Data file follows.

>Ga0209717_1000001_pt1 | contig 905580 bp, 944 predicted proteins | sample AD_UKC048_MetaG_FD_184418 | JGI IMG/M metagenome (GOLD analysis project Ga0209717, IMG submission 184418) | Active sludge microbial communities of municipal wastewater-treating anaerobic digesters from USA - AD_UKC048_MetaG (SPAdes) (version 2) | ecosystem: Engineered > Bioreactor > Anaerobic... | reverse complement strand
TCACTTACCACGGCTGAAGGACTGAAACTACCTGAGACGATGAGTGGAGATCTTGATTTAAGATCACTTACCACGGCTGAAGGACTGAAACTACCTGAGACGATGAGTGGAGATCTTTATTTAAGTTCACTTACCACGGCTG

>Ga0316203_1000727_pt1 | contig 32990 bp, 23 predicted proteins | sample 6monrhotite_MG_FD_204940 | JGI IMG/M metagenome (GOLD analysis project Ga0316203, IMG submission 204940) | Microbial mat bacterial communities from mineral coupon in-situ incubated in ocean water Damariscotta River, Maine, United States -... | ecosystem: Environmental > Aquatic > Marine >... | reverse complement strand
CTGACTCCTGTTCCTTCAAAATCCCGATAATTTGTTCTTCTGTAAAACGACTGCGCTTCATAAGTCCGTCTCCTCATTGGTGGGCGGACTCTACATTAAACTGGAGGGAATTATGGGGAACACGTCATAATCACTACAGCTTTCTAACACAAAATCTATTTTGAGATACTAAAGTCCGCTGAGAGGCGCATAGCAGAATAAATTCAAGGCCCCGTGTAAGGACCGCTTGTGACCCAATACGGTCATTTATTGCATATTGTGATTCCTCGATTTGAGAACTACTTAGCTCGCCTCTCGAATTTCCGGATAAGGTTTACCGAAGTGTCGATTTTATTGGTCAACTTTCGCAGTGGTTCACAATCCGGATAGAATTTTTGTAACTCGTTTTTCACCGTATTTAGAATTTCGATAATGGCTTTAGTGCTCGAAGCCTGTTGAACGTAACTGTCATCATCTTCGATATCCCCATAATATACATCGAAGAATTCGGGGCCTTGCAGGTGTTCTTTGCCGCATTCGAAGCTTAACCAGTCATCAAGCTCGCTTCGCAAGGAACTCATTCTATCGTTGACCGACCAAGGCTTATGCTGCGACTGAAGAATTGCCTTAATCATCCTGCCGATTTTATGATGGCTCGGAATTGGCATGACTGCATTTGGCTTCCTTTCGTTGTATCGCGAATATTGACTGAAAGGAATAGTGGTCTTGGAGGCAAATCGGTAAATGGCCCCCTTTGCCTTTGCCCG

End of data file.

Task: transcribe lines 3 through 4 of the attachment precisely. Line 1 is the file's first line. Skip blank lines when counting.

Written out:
>Ga0316203_1000727_pt1 | contig 32990 bp, 23 predicted proteins | sample 6monrhotite_MG_FD_204940 | JGI IMG/M metagenome (GOLD analysis project Ga0316203, IMG submission 204940) | Microbial mat bacterial communities from mineral coupon in-situ incubated in ocean water Damariscotta River, Maine, United States -... | ecosystem: Environmental > Aquatic > Marine >... | reverse complement strand
CTGACTCCTGTTCCTTCAAAATCCCGATAATTTGTTCTTCTGTAAAACGACTGCGCTTCATAAGTCCGTCTCCTCATTGGTGGGCGGACTCTACATTAAACTGGAGGGAATTATGGGGAACACGTCATAATCACTACAGCTTTCTAACACAAAATCTATTTTGAGATACTAAAGTCCGCTGAGAGGCGCATAGCAGAATAAATTCAAGGCCCCGTGTAAGGACCGCTTGTGACCCAATACGGTCATTTATTGCATATTGTGATTCCTCGATTTGAGAACTACTTAGCTCGCCTCTCGAATTTCCGGATAAGGTTTACCGAAGTGTCGATTTTATTGGTCAACTTTCGCAGTGGTTCACAATCCGGATAGAATTTTTGTAACTCGTTTTTCACCGTATTTAGAATTTCGATAATGGCTTTAGTGCTCGAAGCCTGTTGAACGTAACTGTCATCATCTTCGATATCCCCATAATATACATCGAAGAATTCGGGGCCTTGCAGGTGTTCTTTGCCGCATTCGAAGCTTAACCAGTCATCAAGCTCGCTTCGCAAGGAACTCATTCTATCGTTGACCGACCAAGGCTTATGCTGCGACTGAAGAATTGCCTTAATCATCCTGCCGATTTTATGATGGCTCGGAATTGGCATGACTGCATTTGGCTTCCTTTCGTTGTATCGCGAATATTGACTGAAAGGAATAGTGGTCTTGGAGGCAAATCGGTAAATGGCCCCCTTTGCCTTTGCCCG